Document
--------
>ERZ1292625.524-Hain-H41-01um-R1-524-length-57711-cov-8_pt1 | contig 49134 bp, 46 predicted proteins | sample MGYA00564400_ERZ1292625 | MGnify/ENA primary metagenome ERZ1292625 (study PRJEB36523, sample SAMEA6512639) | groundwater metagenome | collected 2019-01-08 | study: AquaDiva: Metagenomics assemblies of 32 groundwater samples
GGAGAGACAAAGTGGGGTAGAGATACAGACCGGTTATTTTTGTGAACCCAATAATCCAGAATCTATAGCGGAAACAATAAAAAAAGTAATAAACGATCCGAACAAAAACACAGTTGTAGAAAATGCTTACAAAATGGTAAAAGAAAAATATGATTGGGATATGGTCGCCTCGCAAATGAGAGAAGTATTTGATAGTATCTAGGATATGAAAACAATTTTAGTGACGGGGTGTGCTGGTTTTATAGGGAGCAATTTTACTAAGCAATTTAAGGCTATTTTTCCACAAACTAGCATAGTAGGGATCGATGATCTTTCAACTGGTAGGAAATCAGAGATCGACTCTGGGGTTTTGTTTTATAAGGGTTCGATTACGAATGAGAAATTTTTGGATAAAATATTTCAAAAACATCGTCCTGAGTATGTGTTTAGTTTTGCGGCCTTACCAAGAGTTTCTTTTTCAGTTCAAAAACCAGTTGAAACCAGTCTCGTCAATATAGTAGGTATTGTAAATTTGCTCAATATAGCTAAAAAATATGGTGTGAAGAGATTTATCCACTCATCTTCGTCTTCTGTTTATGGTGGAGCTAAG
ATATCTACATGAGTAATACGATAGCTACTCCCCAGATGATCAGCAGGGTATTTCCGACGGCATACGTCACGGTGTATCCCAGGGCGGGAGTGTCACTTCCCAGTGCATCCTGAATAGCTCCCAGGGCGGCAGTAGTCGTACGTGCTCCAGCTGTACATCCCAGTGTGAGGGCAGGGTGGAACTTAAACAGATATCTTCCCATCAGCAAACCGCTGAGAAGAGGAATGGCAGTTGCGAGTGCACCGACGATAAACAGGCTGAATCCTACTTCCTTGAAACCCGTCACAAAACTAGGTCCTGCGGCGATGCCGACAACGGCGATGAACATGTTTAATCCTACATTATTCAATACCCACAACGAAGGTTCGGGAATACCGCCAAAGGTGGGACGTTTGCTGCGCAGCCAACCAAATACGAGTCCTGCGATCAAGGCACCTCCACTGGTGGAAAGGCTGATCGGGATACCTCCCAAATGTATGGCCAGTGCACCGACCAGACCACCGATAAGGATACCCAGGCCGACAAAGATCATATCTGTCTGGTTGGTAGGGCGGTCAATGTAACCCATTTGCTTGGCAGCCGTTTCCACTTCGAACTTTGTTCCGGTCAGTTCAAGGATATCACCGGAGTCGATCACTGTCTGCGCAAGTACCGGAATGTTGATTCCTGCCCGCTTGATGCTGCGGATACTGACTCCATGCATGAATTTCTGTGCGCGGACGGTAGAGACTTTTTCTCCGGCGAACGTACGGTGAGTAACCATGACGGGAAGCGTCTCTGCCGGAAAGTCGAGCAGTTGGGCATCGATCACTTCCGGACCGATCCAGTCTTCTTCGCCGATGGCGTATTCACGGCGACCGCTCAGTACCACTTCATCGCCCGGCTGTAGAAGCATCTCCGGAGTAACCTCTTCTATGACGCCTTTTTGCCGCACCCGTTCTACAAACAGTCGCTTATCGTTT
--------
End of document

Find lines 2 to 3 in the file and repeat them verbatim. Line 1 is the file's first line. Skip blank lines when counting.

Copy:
GGAGAGACAAAGTGGGGTAGAGATACAGACCGGTTATTTTTGTGAACCCAATAATCCAGAATCTATAGCGGAAACAATAAAAAAAGTAATAAACGATCCGAACAAAAACACAGTTGTAGAAAATGCTTACAAAATGGTAAAAGAAAAATATGATTGGGATATGGTCGCCTCGCAAATGAGAGAAGTATTTGATAGTATCTAGGATATGAAAACAATTTTAGTGACGGGGTGTGCTGGTTTTATAGGGAGCAATTTTACTAAGCAATTTAAGGCTATTTTTCCACAAACTAGCATAGTAGGGATCGATGATCTTTCAACTGGTAGGAAATCAGAGATCGACTCTGGGGTTTTGTTTTATAAGGGTTCGATTACGAATGAGAAATTTTTGGATAAAATATTTCAAAAACATCGTCCTGAGTATGTGTTTAGTTTTGCGGCCTTACCAAGAGTTTCTTTTTCAGTTCAAAAACCAGTTGAAACCAGTCTCGTCAATATAGTAGGTATTGTAAATTTGCTCAATATAGCTAAAAAATATGGTGTGAAGAGATTTATCCACTCATCTTCGTCTTCTGTTTATGGTGGAGCTAAG
ATATCTACATGAGTAATACGATAGCTACTCCCCAGATGATCAGCAGGGTATTTCCGACGGCATACGTCACGGTGTATCCCAGGGCGGGAGTGTCACTTCCCAGTGCATCCTGAATAGCTCCCAGGGCGGCAGTAGTCGTACGTGCTCCAGCTGTACATCCCAGTGTGAGGGCAGGGTGGAACTTAAACAGATATCTTCCCATCAGCAAACCGCTGAGAAGAGGAATGGCAGTTGCGAGTGCACCGACGATAAACAGGCTGAATCCTACTTCCTTGAAACCCGTCACAAAACTAGGTCCTGCGGCGATGCCGACAACGGCGATGAACATGTTTAATCCTACATTATTCAATACCCACAACGAAGGTTCGGGAATACCGCCAAAGGTGGGACGTTTGCTGCGCAGCCAACCAAATACGAGTCCTGCGATCAAGGCACCTCCACTGGTGGAAAGGCTGATCGGGATACCTCCCAAATGTATGGCCAGTGCACCGACCAGACCACCGATAAGGATACCCAGGCCGACAAAGATCATATCTGTCTGGTTGGTAGGGCGGTCAATGTAACCCATTTGCTTGGCAGCCGTTTCCACTTCGAACTTTGTTCCGGTCAGTTCAAGGATATCACCGGAGTCGATCACTGTCTGCGCAAGTACCGGAATGTTGATTCCTGCCCGCTTGATGCTGCGGATACTGACTCCATGCATGAATTTCTGTGCGCGGACGGTAGAGACTTTTTCTCCGGCGAACGTACGGTGAGTAACCATGACGGGAAGCGTCTCTGCCGGAAAGTCGAGCAGTTGGGCATCGATCACTTCCGGACCGATCCAGTCTTCTTCGCCGATGGCGTATTCACGGCGACCGCTCAGTACCACTTCATCGCCCGGCTGTAGAAGCATCTCCGGAGTAACCTCTTCTATGACGCCTTTTTGCCGCACCCGTTCTACAAACAGTCGCTTATCGTTT